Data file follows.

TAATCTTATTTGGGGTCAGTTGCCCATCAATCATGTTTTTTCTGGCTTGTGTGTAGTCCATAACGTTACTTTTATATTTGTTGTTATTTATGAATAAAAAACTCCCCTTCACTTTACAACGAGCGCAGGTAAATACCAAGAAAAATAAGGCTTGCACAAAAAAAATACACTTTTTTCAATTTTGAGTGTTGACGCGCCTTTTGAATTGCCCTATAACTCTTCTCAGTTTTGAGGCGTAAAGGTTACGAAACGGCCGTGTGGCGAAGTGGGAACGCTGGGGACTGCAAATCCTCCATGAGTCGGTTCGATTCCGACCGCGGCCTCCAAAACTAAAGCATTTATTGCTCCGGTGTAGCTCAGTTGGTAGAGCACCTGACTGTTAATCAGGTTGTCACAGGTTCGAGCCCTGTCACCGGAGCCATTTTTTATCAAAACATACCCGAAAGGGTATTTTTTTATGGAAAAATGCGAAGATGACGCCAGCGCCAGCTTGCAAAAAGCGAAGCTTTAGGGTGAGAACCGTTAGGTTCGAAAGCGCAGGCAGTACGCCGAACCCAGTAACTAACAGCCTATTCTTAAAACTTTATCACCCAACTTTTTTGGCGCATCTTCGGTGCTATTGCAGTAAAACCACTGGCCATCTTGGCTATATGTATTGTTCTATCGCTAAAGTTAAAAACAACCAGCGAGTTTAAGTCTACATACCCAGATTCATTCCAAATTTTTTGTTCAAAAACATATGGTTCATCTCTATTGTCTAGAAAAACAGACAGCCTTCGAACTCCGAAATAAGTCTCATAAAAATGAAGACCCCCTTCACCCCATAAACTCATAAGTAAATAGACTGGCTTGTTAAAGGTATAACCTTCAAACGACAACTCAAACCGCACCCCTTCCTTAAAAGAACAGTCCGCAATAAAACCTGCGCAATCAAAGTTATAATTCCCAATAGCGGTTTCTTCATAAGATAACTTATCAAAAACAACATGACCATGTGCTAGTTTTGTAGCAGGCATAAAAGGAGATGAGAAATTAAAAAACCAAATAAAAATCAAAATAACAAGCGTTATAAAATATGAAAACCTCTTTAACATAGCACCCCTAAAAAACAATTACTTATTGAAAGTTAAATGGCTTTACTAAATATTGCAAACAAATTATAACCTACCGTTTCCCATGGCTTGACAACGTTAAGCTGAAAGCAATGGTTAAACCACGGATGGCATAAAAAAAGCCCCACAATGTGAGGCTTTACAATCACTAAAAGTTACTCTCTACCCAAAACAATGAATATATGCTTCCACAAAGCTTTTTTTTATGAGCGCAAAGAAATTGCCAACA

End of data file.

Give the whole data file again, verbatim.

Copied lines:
TAATCTTATTTGGGGTCAGTTGCCCATCAATCATGTTTTTTCTGGCTTGTGTGTAGTCCATAACGTTACTTTTATATTTGTTGTTATTTATGAATAAAAAACTCCCCTTCACTTTACAACGAGCGCAGGTAAATACCAAGAAAAATAAGGCTTGCACAAAAAAAATACACTTTTTTCAATTTTGAGTGTTGACGCGCCTTTTGAATTGCCCTATAACTCTTCTCAGTTTTGAGGCGTAAAGGTTACGAAACGGCCGTGTGGCGAAGTGGGAACGCTGGGGACTGCAAATCCTCCATGAGTCGGTTCGATTCCGACCGCGGCCTCCAAAACTAAAGCATTTATTGCTCCGGTGTAGCTCAGTTGGTAGAGCACCTGACTGTTAATCAGGTTGTCACAGGTTCGAGCCCTGTCACCGGAGCCATTTTTTATCAAAACATACCCGAAAGGGTATTTTTTTATGGAAAAATGCGAAGATGACGCCAGCGCCAGCTTGCAAAAAGCGAAGCTTTAGGGTGAGAACCGTTAGGTTCGAAAGCGCAGGCAGTACGCCGAACCCAGTAACTAACAGCCTATTCTTAAAACTTTATCACCCAACTTTTTTGGCGCATCTTCGGTGCTATTGCAGTAAAACCACTGGCCATCTTGGCTATATGTATTGTTCTATCGCTAAAGTTAAAAACAACCAGCGAGTTTAAGTCTACATACCCAGATTCATTCCAAATTTTTTGTTCAAAAACATATGGTTCATCTCTATTGTCTAGAAAAACAGACAGCCTTCGAACTCCGAAATAAGTCTCATAAAAATGAAGACCCCCTTCACCCCATAAACTCATAAGTAAATAGACTGGCTTGTTAAAGGTATAACCTTCAAACGACAACTCAAACCGCACCCCTTCCTTAAAAGAACAGTCCGCAATAAAACCTGCGCAATCAAAGTTATAATTCCCAATAGCGGTTTCTTCATAAGATAACTTATCAAAAACAACATGACCATGTGCTAGTTTTGTAGCAGGCATAAAAGGAGATGAGAAATTAAAAAACCAAATAAAAATCAAAATAACAAGCGTTATAAAATATGAAAACCTCTTTAACATAGCACCCCTAAAAAACAATTACTTATTGAAAGTTAAATGGCTTTACTAAATATTGCAAACAAATTATAACCTACCGTTTCCCATGGCTTGACAACGTTAAGCTGAAAGCAATGGTTAAACCACGGATGGCATAAAAAAAGCCCCACAATGTGAGGCTTTACAATCACTAAAAGTTACTCTCTACCCAAAACAATGAATATATGCTTCCACAAAGCTTTTTTTTATGAGCGCAAAGAAATTGCCAACA